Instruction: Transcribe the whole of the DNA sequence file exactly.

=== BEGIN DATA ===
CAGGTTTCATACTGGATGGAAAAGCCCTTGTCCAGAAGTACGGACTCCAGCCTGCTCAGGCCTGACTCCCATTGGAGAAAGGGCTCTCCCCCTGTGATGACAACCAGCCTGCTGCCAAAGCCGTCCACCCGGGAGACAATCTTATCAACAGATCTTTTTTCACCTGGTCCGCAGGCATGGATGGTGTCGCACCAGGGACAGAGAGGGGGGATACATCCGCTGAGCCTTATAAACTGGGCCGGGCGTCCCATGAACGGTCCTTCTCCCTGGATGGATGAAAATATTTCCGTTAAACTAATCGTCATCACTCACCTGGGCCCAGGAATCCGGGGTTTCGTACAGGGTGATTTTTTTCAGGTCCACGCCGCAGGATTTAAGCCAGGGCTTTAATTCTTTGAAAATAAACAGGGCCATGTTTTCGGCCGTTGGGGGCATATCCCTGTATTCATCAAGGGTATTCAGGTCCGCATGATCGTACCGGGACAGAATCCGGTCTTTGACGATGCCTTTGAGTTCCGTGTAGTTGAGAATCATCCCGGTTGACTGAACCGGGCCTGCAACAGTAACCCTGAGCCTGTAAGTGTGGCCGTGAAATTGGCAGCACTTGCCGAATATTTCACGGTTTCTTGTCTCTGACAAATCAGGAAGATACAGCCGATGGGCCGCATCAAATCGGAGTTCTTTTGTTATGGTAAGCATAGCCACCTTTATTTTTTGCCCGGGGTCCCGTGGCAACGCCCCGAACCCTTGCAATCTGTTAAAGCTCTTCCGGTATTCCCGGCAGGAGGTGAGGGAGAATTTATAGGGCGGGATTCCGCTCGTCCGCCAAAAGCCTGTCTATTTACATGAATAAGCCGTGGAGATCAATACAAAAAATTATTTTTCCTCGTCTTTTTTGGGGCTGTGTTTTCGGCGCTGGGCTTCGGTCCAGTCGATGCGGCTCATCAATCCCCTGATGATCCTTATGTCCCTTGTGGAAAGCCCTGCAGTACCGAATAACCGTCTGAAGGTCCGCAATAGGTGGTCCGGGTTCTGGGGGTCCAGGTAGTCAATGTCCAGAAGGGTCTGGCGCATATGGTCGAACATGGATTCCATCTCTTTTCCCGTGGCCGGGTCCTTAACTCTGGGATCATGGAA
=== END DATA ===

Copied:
CAGGTTTCATACTGGATGGAAAAGCCCTTGTCCAGAAGTACGGACTCCAGCCTGCTCAGGCCTGACTCCCATTGGAGAAAGGGCTCTCCCCCTGTGATGACAACCAGCCTGCTGCCAAAGCCGTCCACCCGGGAGACAATCTTATCAACAGATCTTTTTTCACCTGGTCCGCAGGCATGGATGGTGTCGCACCAGGGACAGAGAGGGGGGATACATCCGCTGAGCCTTATAAACTGGGCCGGGCGTCCCATGAACGGTCCTTCTCCCTGGATGGATGAAAATATTTCCGTTAAACTAATCGTCATCACTCACCTGGGCCCAGGAATCCGGGGTTTCGTACAGGGTGATTTTTTTCAGGTCCACGCCGCAGGATTTAAGCCAGGGCTTTAATTCTTTGAAAATAAACAGGGCCATGTTTTCGGCCGTTGGGGGCATATCCCTGTATTCATCAAGGGTATTCAGGTCCGCATGATCGTACCGGGACAGAATCCGGTCTTTGACGATGCCTTTGAGTTCCGTGTAGTTGAGAATCATCCCGGTTGACTGAACCGGGCCTGCAACAGTAACCCTGAGCCTGTAAGTGTGGCCGTGAAATTGGCAGCACTTGCCGAATATTTCACGGTTTCTTGTCTCTGACAAATCAGGAAGATACAGCCGATGGGCCGCATCAAATCGGAGTTCTTTTGTTATGGTAAGCATAGCCACCTTTATTTTTTGCCCGGGGTCCCGTGGCAACGCCCCGAACCCTTGCAATCTGTTAAAGCTCTTCCGGTATTCCCGGCAGGAGGTGAGGGAGAATTTATAGGGCGGGATTCCGCTCGTCCGCCAAAAGCCTGTCTATTTACATGAATAAGCCGTGGAGATCAATACAAAAAATTATTTTTCCTCGTCTTTTTTGGGGCTGTGTTTTCGGCGCTGGGCTTCGGTCCAGTCGATGCGGCTCATCAATCCCCTGATGATCCTTATGTCCCTTGTGGAAAGCCCTGCAGTACCGAATAACCGTCTGAAGGTCCGCAATAGGTGGTCCGGGTTCTGGGGGTCCAGGTAGTCAATGTCCAGAAGGGTCTGGCGCATATGGTCGAACATGGATTCCATCTCTTTTCCCGTGGCCGGGTCCTTAACTCTGGGATCATGGAA